(CNN)Here's a look at the February 2012 shooting death of 17-year-old Trayvon Martin. Former neighborhood watch captain George Zimmerman was acquitted in the case.
Trayvon Benjamin Martin, born February 5, 1995, was an African-American high school student who lived in Miami Gardens, Florida, with his mother, Sybrina Fulton. In February 2012, Martin was visiting his father, Tracy Martin in Sanford, Florida, after receiving a ten-day suspension from Krop Senior High School. The suspension stemmed from the discovery of drug residue in Martin's book bag.
George Michael Zimmerman, born October 5, 1983, was a part-time student at Seminole State College and a neighborhood watch captain for the Retreat at Twin Lakes gated community in Sanford, Florida, at the time of the shooting.
February 26, 2012 - George Zimmerman, a neighborhood watch captain in Sanford, Florida, calls 911 to report "a suspicious person" in the neighborhood. He is instructed not to get out of his SUV or approach the person. Zimmerman disregards the instructions. Moments later, neighbors report hearing gunfire. Zimmerman acknowledges that he shot Martin, claiming it was in self-defense. In a police report, Officer Timothy Smith writes that Zimmerman was bleeding from the nose and back of the head.
February 27, 2012 - Martin's father, Tracy Martin, files a missing person's report, telling authorities that his son hasn't returned from going to the store the previous evening. Police show Martin a picture taken from the crime scene, and he confirms the dead teenager is Trayvon.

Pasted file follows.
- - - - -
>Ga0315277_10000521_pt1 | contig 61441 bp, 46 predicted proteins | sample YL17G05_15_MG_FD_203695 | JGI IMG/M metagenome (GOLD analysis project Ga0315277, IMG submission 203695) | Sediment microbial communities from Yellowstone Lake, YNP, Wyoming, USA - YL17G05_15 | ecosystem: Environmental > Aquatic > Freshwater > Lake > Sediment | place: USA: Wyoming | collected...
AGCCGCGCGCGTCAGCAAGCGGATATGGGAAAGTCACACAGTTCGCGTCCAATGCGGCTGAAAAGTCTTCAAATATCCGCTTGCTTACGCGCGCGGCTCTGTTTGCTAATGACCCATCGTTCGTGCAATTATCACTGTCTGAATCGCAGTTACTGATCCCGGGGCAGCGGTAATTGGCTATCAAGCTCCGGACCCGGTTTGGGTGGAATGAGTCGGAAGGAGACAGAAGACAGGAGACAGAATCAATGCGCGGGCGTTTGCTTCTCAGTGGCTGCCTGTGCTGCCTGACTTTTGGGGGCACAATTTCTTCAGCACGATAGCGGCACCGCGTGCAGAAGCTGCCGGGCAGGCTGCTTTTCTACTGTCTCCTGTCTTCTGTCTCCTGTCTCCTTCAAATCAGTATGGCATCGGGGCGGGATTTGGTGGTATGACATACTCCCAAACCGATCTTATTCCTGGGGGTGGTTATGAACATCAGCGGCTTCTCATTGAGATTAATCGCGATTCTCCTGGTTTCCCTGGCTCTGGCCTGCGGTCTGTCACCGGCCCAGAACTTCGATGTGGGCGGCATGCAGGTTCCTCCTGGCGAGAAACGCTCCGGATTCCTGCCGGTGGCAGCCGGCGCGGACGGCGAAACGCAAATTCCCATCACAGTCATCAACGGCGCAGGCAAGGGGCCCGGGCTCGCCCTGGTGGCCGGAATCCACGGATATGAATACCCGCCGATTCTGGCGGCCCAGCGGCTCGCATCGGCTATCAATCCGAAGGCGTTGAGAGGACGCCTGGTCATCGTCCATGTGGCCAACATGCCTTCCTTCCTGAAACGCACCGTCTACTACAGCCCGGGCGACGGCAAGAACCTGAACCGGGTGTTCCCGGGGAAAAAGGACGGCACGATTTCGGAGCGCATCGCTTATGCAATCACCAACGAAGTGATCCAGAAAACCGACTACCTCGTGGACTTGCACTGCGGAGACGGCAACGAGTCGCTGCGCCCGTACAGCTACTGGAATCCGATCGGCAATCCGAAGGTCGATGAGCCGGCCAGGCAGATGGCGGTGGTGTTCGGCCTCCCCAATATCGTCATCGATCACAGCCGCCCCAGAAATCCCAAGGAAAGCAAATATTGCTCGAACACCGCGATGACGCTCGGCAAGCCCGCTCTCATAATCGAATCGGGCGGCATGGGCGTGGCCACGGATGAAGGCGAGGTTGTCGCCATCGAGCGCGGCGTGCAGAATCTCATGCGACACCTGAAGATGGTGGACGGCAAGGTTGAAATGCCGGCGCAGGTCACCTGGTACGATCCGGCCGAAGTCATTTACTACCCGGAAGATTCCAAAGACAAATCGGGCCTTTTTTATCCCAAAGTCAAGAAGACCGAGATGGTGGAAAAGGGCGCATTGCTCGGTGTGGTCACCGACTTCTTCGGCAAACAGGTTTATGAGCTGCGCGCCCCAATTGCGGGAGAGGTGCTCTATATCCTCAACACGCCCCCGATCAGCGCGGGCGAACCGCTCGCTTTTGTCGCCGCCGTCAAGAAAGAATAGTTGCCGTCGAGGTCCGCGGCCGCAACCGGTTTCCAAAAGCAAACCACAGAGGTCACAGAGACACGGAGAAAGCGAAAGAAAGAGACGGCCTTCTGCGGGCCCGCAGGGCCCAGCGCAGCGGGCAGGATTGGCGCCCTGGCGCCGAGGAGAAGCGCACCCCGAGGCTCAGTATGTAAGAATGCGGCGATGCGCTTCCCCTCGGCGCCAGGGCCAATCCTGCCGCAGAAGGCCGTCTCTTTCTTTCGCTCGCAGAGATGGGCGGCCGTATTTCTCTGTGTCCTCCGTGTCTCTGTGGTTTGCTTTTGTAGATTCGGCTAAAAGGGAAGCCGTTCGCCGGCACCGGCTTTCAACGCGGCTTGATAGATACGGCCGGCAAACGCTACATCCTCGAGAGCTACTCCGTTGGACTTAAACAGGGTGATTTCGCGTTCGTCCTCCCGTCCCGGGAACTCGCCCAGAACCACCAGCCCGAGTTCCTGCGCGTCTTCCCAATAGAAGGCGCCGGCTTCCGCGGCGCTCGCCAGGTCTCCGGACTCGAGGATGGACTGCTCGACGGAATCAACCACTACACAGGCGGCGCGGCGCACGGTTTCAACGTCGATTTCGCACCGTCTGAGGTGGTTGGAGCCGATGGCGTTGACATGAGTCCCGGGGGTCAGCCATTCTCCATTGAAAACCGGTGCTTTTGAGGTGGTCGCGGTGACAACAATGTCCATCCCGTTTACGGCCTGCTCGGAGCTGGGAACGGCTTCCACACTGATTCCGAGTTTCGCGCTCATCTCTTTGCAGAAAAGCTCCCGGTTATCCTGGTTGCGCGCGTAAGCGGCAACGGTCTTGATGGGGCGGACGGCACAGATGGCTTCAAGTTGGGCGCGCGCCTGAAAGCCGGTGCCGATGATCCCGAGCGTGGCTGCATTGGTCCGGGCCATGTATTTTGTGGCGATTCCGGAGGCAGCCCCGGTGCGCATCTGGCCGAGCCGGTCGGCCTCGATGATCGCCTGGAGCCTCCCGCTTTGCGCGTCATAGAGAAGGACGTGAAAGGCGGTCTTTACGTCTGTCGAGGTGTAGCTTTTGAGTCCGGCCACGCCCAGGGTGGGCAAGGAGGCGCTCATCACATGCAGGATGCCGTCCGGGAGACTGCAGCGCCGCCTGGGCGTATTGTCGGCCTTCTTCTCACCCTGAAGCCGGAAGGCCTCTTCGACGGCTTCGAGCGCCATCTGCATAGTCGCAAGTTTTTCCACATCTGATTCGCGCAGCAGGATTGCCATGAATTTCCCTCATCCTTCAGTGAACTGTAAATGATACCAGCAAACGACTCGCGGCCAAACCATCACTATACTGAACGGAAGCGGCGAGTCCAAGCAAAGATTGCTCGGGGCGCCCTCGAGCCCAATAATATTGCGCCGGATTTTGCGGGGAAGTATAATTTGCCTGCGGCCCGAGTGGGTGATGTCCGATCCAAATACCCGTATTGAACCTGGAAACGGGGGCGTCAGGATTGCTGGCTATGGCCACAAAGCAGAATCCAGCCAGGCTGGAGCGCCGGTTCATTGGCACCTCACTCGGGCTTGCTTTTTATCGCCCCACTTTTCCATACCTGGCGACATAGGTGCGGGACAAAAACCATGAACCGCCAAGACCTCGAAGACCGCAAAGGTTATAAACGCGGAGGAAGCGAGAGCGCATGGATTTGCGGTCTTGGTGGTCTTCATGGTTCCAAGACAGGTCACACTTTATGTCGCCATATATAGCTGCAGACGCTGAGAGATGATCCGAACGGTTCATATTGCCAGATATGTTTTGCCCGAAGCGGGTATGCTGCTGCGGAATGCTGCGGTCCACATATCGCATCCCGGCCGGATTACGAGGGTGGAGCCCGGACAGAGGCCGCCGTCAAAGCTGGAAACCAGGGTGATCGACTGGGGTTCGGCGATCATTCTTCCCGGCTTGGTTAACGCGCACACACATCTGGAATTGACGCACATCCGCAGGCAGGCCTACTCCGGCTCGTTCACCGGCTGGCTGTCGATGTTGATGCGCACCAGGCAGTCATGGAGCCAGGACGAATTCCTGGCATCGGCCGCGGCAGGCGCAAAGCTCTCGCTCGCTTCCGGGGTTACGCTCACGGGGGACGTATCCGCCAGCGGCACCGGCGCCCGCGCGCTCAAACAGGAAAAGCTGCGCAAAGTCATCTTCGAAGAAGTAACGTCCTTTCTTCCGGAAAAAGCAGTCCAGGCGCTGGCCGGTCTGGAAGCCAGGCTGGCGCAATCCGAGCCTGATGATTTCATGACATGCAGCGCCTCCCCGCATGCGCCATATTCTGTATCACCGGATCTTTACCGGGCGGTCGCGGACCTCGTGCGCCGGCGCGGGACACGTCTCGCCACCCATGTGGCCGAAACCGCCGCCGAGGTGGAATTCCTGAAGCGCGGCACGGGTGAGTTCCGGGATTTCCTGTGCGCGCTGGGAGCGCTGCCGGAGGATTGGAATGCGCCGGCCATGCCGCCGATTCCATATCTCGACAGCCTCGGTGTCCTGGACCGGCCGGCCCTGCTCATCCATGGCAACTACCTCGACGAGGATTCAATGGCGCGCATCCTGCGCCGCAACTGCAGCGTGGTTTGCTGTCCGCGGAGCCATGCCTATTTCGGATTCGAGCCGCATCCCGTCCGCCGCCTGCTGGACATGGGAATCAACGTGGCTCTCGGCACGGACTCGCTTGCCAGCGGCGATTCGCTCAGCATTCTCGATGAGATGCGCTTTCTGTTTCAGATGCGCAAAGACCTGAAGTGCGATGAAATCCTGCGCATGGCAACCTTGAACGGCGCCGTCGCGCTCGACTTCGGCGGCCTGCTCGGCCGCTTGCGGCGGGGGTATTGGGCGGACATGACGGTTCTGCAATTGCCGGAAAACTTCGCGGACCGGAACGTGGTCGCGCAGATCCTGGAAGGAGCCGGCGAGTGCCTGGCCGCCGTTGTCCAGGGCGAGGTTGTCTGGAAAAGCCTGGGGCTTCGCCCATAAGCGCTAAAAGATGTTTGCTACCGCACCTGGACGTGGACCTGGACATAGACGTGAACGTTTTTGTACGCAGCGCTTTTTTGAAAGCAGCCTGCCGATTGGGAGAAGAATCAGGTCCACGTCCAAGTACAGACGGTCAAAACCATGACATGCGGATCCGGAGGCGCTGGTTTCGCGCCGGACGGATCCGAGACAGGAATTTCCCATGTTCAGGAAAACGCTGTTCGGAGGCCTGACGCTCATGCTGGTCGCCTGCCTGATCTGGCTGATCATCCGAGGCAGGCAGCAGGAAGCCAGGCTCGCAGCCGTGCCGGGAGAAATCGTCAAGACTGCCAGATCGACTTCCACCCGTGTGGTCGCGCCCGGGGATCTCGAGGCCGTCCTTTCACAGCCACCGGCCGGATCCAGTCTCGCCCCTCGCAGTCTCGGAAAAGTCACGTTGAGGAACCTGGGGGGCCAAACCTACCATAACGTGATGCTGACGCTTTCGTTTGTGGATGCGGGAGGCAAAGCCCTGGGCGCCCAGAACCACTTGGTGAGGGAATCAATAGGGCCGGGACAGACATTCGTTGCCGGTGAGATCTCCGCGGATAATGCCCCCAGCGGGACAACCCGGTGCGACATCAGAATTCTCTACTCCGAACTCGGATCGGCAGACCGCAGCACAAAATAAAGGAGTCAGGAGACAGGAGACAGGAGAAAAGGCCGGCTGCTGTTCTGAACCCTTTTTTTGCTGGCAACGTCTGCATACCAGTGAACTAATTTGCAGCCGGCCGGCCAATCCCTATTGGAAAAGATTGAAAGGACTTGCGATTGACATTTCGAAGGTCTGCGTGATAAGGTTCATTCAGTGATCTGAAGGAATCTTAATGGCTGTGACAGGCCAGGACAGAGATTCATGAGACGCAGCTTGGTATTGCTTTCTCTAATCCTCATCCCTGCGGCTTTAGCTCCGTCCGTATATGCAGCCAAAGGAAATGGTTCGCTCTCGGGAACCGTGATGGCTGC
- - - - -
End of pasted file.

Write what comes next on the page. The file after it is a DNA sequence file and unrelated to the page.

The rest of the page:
March 12, 2012 - Sanford Police Chief Bill Lee says that Zimmerman has not been charged because there are no grounds to disprove his version of the events.
March 13, 2012 - Sanford Police Department's homicide detective Christopher Serino recommends Zimmerman be charged with manslaughter. Zimmerman "failed to identify himself" as a concerned citizen or neighborhood watch member on two occasions that night. Serino reports that he thought Zimmerman's head injuries were "marginally consistent with a life-threatening episode, as described by him, during which neither a deadly weapon nor deadly force were deployed by Trayvon Martin."
March 14, 2012 - The case is turned over to Florida State Attorney Norm Wolfinger.
March 15, 2012 - In a letter to the Orlando Sentinel, Robert Zimmerman, George Zimmerman's father, writes that his son has been unfairly portrayed as a racist, and that he is Hispanic and grew up in a multiracial family.
March 16, 2012 - Authorities release seven 911 calls from the night of the shooting. In one of the 911 recordings, Zimmerman, against the advice of the 911 dispatcher, follows Martin. In one of the recordings, a voice screams "Help, help!" in the background, followed by the sound of a gunshot.
March 19, 2012 - The Justice Department and the FBI announce that they have launched an investigation into Martin's death.
March 20, 2012 - A lawyer for the Martin family, Benjamin Crump, holds a news conference, telling reporters that Trayvon was on the phone with his 16-year-old girlfriend at the time of the shooting. The girl, who wishes to remain anonymous, says she heard someone ask Martin what he was doing and heard Martin ask why the person was following him, according to Crump. The girl then got the impression that there was an altercation in which the earpiece fell out of Martin's ear and the connection went dead.